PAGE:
Stronger sales of its custom folding cartons helped Mod-Pac eke out a small profit during the second quarter as the Buffalo specialty printing company moved a step closer toward scheduling a vote on the proposed acquisition by its top executives.
Mod-Pac said it earned $19,000, or a penny per share, during the second quarter, a significant improvement from the loss of $120,000, or 4 cents per share, that it booked a year earlier.
Much of the improvement in earnings was due to a 6 percent rise in Mod-Pac’s sales, which hit their highest level for any second-quarter since 2005. That helped the company bolster its profits by spreading its operating costs over a larger revenue base.
The second-quarter earnings report could be the last one ever filed by Mod-Pac, which has agreed to be acquired by its two top executives for $8.40 per share in cash. Share were trading at $8.35, down 4 cents, Thursday morning.
While the proposed acquisition still must be approved by shareholders in a vote that has yet to be scheduled, the company took a step toward submitting the deal to its stockholders by filing a preliminary proxy statement with the Securities and Exchange Commission on Wednesday. The filing, however, did not set a date for the special shareholders meeting that must be held.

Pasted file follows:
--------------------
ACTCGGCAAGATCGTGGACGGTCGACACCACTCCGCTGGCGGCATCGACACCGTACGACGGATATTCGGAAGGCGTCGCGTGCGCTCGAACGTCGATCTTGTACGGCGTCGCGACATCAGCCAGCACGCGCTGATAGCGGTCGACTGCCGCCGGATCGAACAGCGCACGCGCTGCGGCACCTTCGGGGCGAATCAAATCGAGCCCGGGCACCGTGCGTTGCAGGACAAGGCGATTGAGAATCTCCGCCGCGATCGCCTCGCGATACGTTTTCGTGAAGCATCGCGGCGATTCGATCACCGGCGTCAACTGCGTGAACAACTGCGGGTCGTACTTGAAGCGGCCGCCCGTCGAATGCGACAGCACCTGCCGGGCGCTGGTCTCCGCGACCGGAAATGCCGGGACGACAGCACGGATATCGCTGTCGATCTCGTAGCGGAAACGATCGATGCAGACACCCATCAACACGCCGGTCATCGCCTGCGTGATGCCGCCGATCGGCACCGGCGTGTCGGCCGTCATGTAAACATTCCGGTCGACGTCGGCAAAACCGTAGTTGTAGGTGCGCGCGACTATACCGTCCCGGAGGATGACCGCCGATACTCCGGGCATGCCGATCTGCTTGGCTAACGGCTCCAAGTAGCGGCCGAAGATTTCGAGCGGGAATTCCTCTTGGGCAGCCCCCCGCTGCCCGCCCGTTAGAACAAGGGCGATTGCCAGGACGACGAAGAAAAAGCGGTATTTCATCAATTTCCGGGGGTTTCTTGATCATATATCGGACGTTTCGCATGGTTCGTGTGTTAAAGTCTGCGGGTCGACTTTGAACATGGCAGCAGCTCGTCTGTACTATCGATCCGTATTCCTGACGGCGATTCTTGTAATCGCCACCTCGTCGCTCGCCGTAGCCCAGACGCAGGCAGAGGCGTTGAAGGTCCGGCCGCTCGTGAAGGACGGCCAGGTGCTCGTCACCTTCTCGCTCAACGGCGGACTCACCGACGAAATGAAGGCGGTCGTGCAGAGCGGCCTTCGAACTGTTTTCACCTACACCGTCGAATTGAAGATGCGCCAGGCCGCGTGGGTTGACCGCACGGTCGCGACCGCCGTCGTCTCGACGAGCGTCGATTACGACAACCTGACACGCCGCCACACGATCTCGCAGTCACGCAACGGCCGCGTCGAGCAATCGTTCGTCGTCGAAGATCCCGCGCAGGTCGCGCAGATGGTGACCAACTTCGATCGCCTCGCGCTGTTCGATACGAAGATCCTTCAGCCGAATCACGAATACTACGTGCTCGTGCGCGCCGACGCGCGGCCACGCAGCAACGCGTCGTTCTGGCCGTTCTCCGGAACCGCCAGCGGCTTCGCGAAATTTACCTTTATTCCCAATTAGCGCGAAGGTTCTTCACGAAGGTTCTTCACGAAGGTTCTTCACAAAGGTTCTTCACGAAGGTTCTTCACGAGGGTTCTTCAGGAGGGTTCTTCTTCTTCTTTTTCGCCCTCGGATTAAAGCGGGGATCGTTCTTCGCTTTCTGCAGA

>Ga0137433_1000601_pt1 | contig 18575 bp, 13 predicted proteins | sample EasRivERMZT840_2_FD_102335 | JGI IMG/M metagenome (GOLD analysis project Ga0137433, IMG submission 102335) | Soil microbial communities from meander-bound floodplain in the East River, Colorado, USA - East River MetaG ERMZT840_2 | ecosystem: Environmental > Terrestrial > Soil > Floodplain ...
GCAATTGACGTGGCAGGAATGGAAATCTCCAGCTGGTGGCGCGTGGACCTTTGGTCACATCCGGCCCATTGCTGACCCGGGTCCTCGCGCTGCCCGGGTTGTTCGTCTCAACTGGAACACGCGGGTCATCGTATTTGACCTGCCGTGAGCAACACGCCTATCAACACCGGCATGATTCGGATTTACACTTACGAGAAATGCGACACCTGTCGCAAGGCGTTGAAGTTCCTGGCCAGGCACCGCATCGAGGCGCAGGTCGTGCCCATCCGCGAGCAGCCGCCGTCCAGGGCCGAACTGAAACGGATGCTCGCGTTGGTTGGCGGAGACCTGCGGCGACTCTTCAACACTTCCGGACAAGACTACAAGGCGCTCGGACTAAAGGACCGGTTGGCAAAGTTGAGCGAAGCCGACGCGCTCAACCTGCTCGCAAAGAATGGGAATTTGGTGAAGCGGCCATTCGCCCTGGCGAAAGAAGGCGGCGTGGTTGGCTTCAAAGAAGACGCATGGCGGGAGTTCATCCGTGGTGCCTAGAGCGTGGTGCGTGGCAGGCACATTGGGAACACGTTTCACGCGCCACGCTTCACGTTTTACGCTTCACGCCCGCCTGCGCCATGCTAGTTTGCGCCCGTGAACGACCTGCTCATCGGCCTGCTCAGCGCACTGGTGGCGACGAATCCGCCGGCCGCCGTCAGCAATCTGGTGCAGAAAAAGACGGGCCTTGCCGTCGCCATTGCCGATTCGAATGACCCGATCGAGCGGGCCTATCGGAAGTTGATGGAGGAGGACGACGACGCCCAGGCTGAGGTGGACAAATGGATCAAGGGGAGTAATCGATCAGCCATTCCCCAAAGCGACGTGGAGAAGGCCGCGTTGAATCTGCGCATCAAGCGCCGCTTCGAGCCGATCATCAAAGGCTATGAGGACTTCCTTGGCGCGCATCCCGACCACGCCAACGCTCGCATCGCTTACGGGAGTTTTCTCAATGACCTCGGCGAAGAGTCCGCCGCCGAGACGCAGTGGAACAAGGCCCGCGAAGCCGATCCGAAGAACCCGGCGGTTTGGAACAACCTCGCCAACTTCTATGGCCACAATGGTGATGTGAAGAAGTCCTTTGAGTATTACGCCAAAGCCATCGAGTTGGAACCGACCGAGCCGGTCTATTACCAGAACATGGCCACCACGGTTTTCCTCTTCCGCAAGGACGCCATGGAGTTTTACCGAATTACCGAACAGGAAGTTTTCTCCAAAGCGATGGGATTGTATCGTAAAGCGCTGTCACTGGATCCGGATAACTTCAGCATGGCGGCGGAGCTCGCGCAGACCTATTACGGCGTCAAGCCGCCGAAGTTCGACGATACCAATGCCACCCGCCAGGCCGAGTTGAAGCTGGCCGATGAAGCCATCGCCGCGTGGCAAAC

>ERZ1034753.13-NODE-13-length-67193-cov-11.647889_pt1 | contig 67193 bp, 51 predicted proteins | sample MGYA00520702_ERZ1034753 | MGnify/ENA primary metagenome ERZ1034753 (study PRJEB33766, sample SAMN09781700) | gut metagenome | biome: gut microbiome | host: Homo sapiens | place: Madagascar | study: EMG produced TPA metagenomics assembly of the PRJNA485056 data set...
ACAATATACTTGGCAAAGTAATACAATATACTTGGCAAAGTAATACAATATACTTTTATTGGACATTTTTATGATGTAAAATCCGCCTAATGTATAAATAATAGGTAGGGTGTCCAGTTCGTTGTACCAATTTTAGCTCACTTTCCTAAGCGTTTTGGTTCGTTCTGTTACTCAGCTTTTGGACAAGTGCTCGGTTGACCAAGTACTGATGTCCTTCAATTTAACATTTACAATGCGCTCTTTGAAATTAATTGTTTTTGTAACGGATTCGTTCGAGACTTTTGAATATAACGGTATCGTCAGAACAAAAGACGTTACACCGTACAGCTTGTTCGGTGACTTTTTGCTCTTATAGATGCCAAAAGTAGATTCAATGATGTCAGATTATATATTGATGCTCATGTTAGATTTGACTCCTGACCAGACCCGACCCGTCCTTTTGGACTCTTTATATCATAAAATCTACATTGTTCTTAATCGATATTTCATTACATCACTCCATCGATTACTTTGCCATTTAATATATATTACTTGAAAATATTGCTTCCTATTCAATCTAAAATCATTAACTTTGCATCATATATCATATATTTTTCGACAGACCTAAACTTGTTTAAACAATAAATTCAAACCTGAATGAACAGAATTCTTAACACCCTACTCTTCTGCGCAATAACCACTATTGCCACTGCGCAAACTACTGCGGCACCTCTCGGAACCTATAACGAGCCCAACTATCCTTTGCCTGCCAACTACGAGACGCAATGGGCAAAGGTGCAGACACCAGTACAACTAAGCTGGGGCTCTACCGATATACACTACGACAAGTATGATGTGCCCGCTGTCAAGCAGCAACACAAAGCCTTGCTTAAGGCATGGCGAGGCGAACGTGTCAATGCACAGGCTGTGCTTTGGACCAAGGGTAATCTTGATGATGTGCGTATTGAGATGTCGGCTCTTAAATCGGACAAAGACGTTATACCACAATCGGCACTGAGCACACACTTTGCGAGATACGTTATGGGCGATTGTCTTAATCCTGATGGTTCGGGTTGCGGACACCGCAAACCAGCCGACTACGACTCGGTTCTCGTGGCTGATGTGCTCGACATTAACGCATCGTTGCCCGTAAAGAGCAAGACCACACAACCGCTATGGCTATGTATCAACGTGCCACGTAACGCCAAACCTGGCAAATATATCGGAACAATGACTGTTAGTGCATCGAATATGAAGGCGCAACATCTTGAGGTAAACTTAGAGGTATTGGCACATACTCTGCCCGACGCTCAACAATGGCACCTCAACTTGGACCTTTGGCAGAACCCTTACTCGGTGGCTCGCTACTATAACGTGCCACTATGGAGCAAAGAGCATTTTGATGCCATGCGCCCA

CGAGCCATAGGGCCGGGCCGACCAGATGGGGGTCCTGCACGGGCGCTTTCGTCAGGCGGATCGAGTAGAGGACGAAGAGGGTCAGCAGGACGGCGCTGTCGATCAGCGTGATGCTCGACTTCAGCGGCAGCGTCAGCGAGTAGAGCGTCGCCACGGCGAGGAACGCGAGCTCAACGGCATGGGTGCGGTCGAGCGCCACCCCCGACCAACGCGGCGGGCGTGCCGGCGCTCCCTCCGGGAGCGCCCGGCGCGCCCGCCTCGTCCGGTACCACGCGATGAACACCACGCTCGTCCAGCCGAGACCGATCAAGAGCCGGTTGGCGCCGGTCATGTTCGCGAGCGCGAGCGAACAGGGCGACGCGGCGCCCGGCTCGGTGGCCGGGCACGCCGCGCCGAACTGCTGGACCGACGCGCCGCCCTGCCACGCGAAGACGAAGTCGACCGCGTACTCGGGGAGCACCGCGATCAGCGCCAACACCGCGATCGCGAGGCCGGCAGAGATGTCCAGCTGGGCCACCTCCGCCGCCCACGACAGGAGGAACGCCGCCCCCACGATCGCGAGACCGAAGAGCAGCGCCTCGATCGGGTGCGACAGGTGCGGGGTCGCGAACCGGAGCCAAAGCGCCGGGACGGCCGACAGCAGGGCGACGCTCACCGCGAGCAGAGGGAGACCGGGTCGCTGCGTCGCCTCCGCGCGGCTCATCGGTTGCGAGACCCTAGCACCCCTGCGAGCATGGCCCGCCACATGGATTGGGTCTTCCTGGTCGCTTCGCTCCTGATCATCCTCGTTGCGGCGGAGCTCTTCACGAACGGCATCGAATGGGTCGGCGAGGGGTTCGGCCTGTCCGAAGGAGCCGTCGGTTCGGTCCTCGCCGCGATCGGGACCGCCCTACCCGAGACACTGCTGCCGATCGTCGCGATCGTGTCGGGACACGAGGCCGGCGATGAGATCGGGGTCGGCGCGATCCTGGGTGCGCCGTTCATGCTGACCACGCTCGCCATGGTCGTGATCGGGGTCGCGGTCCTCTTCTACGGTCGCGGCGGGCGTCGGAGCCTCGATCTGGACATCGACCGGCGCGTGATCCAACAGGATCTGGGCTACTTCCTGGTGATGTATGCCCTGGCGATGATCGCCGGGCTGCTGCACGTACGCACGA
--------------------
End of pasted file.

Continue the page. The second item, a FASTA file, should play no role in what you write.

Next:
Daniel G. Keane, Mod-Pac’s president and chief executive officer, is offering to buy the company with his father, Kevin, the company’s chairman, in a deal worth $29.6 million. A special committee of Mod-Pac’s independent directors has recommended that the deal be approved, although some shareholders have objected because they think the price is too low, given the company’s improved financial performance since the beginning of last year.
During the second quarter, Mod-Pac’s sales strengthened to $14.2 million from $13.4 million.
Mod-Pac’s custom folding carton business grew by 6 percent, with revenues rising to $11.8 million from $11.1 million. Its stock packaging sales improved by 9 percent to $1.7 million from $1.5 million. Sales of personalized print products slipped by 1 percent to $727,000 from $734,000.